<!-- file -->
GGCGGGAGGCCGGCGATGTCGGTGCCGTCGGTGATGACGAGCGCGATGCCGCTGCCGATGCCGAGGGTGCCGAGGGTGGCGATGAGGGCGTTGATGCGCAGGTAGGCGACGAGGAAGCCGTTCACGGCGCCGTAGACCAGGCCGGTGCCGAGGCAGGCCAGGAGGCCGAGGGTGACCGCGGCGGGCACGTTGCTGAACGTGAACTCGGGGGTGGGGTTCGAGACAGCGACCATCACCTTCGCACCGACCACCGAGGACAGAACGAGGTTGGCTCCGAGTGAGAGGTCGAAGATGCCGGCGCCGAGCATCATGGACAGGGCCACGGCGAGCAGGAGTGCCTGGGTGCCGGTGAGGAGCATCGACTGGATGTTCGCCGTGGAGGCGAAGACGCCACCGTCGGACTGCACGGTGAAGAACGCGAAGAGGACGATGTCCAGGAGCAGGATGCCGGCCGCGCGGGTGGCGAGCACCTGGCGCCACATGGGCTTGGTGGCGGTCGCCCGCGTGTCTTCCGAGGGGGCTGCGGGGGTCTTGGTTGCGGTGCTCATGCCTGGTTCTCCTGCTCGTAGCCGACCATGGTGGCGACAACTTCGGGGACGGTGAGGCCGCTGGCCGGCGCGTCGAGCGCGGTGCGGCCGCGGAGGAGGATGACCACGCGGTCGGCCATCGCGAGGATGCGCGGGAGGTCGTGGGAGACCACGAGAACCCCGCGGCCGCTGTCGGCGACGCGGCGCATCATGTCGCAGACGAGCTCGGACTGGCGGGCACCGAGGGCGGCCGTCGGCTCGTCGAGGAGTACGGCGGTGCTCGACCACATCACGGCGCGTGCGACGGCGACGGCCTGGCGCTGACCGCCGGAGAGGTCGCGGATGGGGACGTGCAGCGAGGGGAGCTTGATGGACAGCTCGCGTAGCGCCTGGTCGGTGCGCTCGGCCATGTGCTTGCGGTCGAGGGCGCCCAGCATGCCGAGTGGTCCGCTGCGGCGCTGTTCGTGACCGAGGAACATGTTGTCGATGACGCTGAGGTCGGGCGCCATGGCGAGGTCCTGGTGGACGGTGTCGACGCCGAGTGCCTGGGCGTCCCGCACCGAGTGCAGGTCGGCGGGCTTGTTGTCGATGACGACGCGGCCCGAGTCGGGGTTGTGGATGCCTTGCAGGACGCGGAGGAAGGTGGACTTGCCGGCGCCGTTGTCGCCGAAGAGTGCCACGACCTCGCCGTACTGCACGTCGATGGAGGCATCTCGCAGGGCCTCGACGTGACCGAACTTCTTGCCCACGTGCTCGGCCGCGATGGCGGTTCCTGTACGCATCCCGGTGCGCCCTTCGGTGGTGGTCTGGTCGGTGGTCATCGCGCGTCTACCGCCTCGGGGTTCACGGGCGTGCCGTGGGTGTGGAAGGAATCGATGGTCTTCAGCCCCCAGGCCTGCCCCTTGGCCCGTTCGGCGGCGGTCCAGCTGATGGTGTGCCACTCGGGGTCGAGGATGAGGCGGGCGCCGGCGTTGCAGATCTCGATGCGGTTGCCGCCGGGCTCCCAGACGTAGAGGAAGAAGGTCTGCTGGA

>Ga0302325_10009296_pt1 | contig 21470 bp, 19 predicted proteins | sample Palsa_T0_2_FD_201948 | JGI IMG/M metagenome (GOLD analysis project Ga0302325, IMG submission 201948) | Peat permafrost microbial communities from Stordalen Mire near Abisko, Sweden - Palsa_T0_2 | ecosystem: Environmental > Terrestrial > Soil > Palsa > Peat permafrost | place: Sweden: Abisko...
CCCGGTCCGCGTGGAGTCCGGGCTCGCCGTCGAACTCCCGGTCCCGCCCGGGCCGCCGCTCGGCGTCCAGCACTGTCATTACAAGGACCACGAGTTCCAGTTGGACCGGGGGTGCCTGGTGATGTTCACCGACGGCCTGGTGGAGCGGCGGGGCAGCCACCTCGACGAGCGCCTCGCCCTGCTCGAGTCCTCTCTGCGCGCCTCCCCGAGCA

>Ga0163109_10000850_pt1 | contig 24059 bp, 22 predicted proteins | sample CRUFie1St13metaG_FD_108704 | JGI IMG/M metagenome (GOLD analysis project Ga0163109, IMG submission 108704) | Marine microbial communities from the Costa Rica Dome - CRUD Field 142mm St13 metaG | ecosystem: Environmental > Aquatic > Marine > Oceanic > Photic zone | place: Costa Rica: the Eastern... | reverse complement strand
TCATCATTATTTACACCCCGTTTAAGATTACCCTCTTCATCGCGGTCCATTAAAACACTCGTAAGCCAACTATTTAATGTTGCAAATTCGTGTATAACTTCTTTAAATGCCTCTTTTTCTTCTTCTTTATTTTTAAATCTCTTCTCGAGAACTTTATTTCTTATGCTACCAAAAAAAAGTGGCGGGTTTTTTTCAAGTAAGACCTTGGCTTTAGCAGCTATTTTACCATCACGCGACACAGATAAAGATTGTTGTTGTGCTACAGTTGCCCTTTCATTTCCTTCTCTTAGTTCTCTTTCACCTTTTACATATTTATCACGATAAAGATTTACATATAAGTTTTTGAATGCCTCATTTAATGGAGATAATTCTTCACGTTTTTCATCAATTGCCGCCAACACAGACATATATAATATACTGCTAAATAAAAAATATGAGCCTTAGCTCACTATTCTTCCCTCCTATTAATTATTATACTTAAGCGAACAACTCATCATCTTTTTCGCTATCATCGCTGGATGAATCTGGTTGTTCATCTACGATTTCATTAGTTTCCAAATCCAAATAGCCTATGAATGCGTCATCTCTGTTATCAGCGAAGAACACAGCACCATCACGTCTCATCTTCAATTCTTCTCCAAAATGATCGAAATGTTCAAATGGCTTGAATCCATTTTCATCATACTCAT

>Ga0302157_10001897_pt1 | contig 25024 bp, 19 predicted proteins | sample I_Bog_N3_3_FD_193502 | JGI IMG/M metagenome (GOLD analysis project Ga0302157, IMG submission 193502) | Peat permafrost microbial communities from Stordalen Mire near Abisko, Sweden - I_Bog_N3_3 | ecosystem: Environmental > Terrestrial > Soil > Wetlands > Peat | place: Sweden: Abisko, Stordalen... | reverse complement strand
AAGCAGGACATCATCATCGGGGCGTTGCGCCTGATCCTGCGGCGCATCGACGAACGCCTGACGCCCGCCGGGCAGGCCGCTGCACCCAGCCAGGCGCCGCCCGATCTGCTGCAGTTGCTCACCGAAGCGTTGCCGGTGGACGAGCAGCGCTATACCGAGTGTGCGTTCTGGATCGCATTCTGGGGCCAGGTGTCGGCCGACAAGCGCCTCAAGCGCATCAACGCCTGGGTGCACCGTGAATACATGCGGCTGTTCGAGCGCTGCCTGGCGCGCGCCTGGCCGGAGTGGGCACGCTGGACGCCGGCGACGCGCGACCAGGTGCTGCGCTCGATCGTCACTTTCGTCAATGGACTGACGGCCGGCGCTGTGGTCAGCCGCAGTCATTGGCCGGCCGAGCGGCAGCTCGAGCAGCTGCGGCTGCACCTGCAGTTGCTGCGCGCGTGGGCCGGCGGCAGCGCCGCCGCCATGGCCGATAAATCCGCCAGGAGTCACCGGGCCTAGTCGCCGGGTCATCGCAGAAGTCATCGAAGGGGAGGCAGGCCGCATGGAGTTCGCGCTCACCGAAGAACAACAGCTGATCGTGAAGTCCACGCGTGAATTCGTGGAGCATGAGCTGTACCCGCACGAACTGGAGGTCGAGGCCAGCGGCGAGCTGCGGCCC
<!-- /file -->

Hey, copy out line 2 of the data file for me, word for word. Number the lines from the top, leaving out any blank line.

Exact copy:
>Ga0302325_10009296_pt1 | contig 21470 bp, 19 predicted proteins | sample Palsa_T0_2_FD_201948 | JGI IMG/M metagenome (GOLD analysis project Ga0302325, IMG submission 201948) | Peat permafrost microbial communities from Stordalen Mire near Abisko, Sweden - Palsa_T0_2 | ecosystem: Environmental > Terrestrial > Soil > Palsa > Peat permafrost | place: Sweden: Abisko...